Designers dictate the configuration and components of a facility by design documents, as well as design specific, supervisory, and administrative interventions.
Design specific interventions include concept design; general design; selection of type of structural frame; site location; site coverage; details; method of fixing, and specification of materials and finishes, as Prof Smallwood had found in earlier research work.
Designers influence pre-planned H&S. Pre-planning identifies ingredients of and resources required for H&S programmes.
SA construction legislation
Prior to the promulgation of the Construction Regulations, designers were required to address H&S in terms of Section 10 of the Occupational Health and Safety Act to ensure that every ‘article’ is safe and without risks to health.
Construction Regulations schedule requirements with respect to clients, designers, and contractors, which requirements have implications for H&S specifications.
Construction client duties include:
• Prepare H&S specifications for the construction work. Given that designers may specify materials that are hazardous due to the non-availability of alternative non-hazardous substance containing materials, or require hazardous processes, for which there are no alternatives, an H&S specification constitutes the appropriate medium in which to record the hazards.
• Ensure that principal contractors (PCs) have made provision for H&S costs in their tenders. A design may require a specific method and sequence of construction as scheduled by the designer, and therefore the designer may need to assess the contractors’ financial provision at tender or bidding stage. An H&S specification constitutes the appropriate medium in which to record such a specific method and sequence of construction.
• Provide PCs with any information that might affect H&S. An H&S specification constitutes the appropriate medium in which to record say the actual position of a high voltage cable.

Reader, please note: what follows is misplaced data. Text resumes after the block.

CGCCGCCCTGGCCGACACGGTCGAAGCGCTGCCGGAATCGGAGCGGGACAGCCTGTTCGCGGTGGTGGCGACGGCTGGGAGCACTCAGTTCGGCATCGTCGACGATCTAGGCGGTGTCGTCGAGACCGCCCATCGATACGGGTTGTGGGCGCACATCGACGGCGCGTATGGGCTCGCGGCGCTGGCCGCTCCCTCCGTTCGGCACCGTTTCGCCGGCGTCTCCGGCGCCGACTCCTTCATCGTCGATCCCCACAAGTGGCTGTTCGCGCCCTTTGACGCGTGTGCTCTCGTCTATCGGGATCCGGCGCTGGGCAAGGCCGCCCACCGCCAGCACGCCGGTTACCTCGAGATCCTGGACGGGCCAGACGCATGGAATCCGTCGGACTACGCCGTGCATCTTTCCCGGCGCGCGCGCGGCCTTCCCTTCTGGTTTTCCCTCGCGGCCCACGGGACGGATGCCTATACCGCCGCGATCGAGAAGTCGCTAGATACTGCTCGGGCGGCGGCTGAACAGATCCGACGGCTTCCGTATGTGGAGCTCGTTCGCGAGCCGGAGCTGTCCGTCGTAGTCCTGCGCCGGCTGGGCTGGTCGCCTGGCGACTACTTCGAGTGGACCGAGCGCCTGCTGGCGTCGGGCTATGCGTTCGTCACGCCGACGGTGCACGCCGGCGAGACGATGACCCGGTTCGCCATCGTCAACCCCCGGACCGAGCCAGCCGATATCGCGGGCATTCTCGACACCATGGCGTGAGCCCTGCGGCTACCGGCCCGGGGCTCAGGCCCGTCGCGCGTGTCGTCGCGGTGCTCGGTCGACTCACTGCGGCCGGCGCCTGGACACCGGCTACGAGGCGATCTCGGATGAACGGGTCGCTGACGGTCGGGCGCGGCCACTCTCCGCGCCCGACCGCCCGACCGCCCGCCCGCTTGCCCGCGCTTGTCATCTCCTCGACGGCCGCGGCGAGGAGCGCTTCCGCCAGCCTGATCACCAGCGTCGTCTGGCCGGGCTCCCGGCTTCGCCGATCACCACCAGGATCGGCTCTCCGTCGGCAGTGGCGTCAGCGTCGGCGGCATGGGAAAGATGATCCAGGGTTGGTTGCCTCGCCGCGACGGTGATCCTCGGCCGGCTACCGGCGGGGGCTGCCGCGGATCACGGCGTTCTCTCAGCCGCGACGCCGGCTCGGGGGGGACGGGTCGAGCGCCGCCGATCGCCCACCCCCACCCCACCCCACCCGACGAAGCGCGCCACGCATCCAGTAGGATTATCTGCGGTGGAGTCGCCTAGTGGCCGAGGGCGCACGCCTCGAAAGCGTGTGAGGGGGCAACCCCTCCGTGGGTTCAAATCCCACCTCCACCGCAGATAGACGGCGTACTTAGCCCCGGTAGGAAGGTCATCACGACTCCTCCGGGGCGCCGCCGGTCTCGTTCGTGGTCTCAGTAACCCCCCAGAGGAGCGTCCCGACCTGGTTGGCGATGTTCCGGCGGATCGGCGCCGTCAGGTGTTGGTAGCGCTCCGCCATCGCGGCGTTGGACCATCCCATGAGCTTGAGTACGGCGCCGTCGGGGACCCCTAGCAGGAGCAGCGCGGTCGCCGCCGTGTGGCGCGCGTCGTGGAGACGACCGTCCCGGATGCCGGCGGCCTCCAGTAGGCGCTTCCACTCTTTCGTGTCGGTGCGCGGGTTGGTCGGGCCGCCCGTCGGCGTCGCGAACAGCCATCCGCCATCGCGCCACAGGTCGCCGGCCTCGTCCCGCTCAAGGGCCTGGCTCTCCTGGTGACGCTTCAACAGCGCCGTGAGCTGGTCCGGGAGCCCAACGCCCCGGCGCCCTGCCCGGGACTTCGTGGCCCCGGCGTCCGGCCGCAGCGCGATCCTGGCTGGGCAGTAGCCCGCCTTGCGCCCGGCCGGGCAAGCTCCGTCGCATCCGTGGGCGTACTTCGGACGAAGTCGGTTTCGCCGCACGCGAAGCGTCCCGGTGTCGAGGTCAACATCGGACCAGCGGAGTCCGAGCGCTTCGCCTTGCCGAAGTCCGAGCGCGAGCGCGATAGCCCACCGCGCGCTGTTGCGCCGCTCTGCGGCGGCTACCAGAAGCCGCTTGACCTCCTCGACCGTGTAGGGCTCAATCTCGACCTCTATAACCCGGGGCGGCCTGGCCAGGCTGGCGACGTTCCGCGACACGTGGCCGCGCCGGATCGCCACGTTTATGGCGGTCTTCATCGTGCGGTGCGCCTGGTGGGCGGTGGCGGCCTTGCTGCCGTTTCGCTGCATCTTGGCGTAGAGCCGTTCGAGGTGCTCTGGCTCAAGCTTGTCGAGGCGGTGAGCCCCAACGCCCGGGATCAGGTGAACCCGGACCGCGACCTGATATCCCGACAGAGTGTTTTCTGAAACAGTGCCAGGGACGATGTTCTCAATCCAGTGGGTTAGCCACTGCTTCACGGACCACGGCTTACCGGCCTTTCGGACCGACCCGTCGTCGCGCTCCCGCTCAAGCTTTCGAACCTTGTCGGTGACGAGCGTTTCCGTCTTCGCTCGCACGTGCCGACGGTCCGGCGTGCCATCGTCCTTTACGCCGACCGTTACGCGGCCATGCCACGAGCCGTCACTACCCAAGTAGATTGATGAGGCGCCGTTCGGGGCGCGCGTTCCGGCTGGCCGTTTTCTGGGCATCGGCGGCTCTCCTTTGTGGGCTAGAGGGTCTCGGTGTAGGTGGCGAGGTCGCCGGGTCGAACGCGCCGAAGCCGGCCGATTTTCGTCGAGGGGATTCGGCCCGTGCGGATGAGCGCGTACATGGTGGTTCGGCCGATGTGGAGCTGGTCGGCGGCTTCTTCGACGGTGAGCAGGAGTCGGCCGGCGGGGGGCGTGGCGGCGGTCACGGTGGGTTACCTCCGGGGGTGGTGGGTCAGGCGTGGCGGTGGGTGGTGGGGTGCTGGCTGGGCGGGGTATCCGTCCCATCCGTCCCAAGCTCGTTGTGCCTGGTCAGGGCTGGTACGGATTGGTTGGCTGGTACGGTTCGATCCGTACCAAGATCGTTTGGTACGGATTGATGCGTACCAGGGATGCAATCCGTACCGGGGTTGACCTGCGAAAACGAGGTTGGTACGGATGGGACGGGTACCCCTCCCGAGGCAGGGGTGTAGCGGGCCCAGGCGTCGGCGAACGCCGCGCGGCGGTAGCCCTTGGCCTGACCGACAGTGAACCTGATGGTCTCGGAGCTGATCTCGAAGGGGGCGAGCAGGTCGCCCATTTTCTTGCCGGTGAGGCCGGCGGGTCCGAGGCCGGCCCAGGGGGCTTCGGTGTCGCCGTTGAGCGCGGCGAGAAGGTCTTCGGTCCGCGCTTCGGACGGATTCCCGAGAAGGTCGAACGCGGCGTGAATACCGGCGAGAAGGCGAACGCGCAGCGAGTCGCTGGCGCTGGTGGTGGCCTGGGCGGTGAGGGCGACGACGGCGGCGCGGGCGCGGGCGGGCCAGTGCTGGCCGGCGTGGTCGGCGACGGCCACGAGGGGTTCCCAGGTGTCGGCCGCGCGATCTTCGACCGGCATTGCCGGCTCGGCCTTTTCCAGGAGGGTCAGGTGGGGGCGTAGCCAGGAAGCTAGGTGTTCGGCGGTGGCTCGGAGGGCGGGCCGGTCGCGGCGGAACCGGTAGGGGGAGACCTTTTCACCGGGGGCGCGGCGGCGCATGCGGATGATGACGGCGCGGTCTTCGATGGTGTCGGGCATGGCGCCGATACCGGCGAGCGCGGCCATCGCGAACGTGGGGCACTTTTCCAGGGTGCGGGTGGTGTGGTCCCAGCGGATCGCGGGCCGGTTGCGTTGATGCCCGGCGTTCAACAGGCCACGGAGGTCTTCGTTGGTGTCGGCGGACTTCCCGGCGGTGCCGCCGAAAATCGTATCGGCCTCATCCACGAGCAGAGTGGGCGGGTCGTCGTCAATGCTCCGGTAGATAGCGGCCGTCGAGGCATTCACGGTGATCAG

Construction designer duties include:
• Make available all relevant information about the design such as the soil investigation report; design loadings of the structure, and methods and sequence of construction. The rationale for the latter being that a design may require a method and sequence of construction, which is hazardous and which cannot be averted, in which case the risk can be mitigated through specific interventions. However, the intention of this is that designers deliberate a design in terms of the hazards and the risk. The H&S specification constitutes the appropriate medium in which to record such H&S information.
• Inform principal contractors of any known or anticipated dangers or hazards or special measures required for the safe execution of the works – the high voltage cable referred to above is an example. The H&S specification constitutes the appropriate medium in which to record such H&S information.
• Modify the design or make use of substitute materials where the design necessitates the use of dangerous structural or other procedures or materials hazardous to H&S. Should designers not be able to substitute materials or amend the design, then they should record the residual risk – the H&S specification constitutes the appropriate medium in which to record such risk.
UK requires planning supervisor